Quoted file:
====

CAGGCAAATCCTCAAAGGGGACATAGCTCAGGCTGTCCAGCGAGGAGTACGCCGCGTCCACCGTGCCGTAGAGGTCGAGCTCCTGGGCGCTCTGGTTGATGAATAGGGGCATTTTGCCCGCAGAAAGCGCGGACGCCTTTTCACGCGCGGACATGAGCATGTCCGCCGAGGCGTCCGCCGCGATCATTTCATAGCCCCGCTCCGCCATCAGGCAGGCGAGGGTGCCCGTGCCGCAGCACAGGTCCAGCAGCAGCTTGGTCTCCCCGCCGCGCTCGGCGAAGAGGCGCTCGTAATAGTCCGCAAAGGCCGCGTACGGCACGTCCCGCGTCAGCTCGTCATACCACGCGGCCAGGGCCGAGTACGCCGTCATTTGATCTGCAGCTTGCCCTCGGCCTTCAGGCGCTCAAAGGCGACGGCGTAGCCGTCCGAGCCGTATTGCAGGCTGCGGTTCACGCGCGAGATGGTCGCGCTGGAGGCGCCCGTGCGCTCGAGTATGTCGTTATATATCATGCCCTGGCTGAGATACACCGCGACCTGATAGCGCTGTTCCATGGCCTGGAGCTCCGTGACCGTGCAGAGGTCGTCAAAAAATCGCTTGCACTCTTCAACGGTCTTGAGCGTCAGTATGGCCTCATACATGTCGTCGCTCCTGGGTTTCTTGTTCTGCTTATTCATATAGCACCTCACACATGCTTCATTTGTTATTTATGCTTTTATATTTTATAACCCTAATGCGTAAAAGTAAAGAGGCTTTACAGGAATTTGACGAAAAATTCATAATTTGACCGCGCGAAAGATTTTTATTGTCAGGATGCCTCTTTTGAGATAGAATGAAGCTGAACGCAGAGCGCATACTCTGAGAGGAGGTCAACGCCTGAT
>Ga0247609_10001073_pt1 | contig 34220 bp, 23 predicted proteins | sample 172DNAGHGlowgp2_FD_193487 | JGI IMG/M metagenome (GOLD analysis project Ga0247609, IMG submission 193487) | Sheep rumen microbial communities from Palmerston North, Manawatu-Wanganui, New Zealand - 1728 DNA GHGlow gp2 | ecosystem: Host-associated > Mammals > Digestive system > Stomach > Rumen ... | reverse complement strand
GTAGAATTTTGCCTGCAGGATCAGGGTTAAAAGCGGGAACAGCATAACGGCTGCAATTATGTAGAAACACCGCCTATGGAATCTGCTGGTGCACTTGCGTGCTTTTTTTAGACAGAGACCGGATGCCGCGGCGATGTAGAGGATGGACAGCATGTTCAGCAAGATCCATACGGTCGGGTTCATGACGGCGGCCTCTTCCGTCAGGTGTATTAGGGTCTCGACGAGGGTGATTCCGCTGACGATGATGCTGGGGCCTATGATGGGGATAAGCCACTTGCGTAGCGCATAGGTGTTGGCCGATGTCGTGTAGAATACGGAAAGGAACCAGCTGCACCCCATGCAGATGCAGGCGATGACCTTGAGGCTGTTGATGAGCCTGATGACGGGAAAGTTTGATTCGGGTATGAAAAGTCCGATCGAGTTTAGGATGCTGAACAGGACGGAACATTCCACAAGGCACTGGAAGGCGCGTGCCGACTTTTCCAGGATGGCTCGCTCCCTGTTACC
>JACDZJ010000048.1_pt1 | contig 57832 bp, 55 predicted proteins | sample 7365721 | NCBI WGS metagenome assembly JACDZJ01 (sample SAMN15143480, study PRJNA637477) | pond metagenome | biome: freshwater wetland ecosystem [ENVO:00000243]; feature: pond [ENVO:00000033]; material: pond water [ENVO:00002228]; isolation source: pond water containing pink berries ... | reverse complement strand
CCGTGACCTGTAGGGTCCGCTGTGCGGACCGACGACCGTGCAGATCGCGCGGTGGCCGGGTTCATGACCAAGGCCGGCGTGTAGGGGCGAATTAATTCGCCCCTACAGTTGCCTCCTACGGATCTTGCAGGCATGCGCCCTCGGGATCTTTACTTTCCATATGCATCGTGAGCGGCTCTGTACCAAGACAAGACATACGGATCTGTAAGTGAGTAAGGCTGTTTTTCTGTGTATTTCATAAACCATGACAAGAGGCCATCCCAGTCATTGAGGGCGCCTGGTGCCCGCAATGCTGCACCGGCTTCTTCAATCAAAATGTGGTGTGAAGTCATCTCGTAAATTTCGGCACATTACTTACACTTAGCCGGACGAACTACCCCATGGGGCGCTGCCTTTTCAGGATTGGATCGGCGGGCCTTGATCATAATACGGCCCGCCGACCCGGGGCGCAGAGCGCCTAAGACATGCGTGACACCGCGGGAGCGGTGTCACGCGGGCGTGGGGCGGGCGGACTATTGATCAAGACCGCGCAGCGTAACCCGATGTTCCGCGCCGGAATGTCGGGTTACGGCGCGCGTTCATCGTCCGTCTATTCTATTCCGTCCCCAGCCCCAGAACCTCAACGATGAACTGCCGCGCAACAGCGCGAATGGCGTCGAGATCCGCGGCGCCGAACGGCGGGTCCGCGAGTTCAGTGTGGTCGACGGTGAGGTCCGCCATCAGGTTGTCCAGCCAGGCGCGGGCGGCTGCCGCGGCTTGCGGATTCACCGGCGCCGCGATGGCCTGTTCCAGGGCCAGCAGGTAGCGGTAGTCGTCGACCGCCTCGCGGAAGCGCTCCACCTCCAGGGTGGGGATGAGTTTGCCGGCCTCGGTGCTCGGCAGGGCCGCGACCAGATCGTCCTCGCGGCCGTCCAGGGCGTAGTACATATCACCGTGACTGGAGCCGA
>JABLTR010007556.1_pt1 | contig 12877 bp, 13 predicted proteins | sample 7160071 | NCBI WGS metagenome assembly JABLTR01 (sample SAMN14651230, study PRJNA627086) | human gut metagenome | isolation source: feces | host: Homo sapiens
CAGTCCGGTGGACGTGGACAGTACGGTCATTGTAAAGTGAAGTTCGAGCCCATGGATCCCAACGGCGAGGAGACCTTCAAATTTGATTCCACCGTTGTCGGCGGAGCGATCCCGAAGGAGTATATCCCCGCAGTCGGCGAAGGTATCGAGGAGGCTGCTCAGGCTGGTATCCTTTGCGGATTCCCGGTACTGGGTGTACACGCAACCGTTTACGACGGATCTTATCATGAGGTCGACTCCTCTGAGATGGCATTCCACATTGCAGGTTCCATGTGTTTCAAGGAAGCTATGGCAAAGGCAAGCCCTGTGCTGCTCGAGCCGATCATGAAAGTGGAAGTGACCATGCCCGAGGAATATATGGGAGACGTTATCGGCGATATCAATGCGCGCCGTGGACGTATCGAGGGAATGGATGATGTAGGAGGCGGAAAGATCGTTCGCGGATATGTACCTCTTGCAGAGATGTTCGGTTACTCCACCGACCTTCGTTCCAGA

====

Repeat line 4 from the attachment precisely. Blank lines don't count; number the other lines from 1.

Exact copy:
>JACDZJ010000048.1_pt1 | contig 57832 bp, 55 predicted proteins | sample 7365721 | NCBI WGS metagenome assembly JACDZJ01 (sample SAMN15143480, study PRJNA637477) | pond metagenome | biome: freshwater wetland ecosystem [ENVO:00000243]; feature: pond [ENVO:00000033]; material: pond water [ENVO:00002228]; isolation source: pond water containing pink berries ... | reverse complement strand